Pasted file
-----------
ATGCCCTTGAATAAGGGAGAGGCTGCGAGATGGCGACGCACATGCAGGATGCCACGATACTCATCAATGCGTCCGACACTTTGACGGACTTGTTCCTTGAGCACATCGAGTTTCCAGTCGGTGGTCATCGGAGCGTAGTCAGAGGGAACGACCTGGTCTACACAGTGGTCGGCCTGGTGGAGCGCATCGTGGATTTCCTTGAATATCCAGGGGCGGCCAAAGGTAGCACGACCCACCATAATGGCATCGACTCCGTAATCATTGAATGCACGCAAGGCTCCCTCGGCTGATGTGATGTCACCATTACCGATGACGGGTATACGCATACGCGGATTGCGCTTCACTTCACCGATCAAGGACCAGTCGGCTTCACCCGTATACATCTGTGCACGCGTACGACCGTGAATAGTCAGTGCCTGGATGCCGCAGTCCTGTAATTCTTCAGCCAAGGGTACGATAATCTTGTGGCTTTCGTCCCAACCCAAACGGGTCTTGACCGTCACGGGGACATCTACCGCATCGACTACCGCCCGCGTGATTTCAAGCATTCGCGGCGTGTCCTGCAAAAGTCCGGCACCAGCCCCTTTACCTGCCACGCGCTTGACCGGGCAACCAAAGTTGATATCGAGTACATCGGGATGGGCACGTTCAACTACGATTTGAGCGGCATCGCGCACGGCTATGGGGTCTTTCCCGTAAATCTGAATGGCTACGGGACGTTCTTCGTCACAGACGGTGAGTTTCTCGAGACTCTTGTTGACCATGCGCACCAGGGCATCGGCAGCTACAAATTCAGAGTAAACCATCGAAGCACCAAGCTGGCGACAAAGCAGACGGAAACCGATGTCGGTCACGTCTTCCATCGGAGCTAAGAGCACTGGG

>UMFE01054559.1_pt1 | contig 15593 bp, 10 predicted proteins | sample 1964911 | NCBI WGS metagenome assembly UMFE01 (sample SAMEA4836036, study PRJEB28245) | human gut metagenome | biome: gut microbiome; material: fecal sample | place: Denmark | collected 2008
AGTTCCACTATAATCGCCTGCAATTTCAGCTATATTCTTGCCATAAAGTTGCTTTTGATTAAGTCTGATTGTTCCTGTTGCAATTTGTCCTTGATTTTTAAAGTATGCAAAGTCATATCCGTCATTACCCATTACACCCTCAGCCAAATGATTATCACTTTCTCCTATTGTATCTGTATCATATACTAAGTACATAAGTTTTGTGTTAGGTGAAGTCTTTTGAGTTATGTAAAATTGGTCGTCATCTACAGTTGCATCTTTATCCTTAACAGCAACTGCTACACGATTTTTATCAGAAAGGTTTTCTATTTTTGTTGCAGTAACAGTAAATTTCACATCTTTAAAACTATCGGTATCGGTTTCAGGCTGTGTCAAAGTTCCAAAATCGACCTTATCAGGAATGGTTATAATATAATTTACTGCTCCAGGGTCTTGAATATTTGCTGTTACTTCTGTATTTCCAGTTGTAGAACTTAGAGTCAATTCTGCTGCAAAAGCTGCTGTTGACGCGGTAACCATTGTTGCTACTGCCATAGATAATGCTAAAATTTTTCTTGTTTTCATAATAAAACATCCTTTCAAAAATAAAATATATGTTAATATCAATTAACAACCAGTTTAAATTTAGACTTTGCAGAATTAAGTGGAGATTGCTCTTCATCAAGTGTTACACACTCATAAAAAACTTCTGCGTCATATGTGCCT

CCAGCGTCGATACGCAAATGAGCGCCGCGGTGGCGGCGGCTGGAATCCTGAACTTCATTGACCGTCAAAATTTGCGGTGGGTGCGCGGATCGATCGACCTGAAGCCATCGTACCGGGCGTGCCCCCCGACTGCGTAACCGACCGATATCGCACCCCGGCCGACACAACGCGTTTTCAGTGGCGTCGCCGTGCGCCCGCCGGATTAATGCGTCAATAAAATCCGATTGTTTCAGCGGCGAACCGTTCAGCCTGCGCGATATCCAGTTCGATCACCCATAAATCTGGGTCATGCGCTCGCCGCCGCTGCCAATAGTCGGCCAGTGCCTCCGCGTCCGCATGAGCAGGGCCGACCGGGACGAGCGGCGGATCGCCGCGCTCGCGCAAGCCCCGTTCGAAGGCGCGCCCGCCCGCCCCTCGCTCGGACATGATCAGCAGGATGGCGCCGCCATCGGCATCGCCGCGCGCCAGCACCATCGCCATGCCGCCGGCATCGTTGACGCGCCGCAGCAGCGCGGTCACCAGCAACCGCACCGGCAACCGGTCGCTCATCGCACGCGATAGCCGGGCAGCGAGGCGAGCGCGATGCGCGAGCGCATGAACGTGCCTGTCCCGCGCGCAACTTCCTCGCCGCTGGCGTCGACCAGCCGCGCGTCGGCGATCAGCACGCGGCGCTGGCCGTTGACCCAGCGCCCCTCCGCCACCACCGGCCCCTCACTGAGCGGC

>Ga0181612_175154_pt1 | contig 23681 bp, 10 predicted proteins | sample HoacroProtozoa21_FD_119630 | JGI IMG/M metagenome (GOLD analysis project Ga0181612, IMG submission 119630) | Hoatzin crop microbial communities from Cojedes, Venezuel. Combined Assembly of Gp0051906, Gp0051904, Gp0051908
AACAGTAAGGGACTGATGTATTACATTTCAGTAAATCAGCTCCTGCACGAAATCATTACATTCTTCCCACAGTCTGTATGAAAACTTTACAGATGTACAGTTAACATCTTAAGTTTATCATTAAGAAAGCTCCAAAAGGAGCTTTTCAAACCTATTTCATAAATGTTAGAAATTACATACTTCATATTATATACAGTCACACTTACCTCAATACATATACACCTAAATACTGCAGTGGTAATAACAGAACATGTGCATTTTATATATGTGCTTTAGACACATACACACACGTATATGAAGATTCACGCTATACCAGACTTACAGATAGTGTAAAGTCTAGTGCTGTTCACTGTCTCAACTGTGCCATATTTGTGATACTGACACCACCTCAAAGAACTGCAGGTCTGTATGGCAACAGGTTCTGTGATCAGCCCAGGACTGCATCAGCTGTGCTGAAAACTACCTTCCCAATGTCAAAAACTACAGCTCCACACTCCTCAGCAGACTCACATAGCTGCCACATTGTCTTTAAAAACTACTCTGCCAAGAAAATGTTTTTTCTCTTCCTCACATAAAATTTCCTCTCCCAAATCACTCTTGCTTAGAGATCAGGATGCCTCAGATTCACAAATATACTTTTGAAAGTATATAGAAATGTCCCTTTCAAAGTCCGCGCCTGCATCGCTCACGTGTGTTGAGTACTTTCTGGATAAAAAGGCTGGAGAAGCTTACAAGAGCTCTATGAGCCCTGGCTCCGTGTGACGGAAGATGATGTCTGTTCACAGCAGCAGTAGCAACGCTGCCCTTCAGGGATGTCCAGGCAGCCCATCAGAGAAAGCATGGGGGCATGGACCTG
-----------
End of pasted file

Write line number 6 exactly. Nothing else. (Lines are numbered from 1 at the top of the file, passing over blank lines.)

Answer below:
AACAGTAAGGGACTGATGTATTACATTTCAGTAAATCAGCTCCTGCACGAAATCATTACATTCTTCCCACAGTCTGTATGAAAACTTTACAGATGTACAGTTAACATCTTAAGTTTATCATTAAGAAAGCTCCAAAAGGAGCTTTTCAAACCTATTTCATAAATGTTAGAAATTACATACTTCATATTATATACAGTCACACTTACCTCAATACATATACACCTAAATACTGCAGTGGTAATAACAGAACATGTGCATTTTATATATGTGCTTTAGACACATACACACACGTATATGAAGATTCACGCTATACCAGACTTACAGATAGTGTAAAGTCTAGTGCTGTTCACTGTCTCAACTGTGCCATATTTGTGATACTGACACCACCTCAAAGAACTGCAGGTCTGTATGGCAACAGGTTCTGTGATCAGCCCAGGACTGCATCAGCTGTGCTGAAAACTACCTTCCCAATGTCAAAAACTACAGCTCCACACTCCTCAGCAGACTCACATAGCTGCCACATTGTCTTTAAAAACTACTCTGCCAAGAAAATGTTTTTTCTCTTCCTCACATAAAATTTCCTCTCCCAAATCACTCTTGCTTAGAGATCAGGATGCCTCAGATTCACAAATATACTTTTGAAAGTATATAGAAATGTCCCTTTCAAAGTCCGCGCCTGCATCGCTCACGTGTGTTGAGTACTTTCTGGATAAAAAGGCTGGAGAAGCTTACAAGAGCTCTATGAGCCCTGGCTCCGTGTGACGGAAGATGATGTCTGTTCACAGCAGCAGTAGCAACGCTGCCCTTCAGGGATGTCCAGGCAGCCCATCAGAGAAAGCATGGGGGCATGGACCTG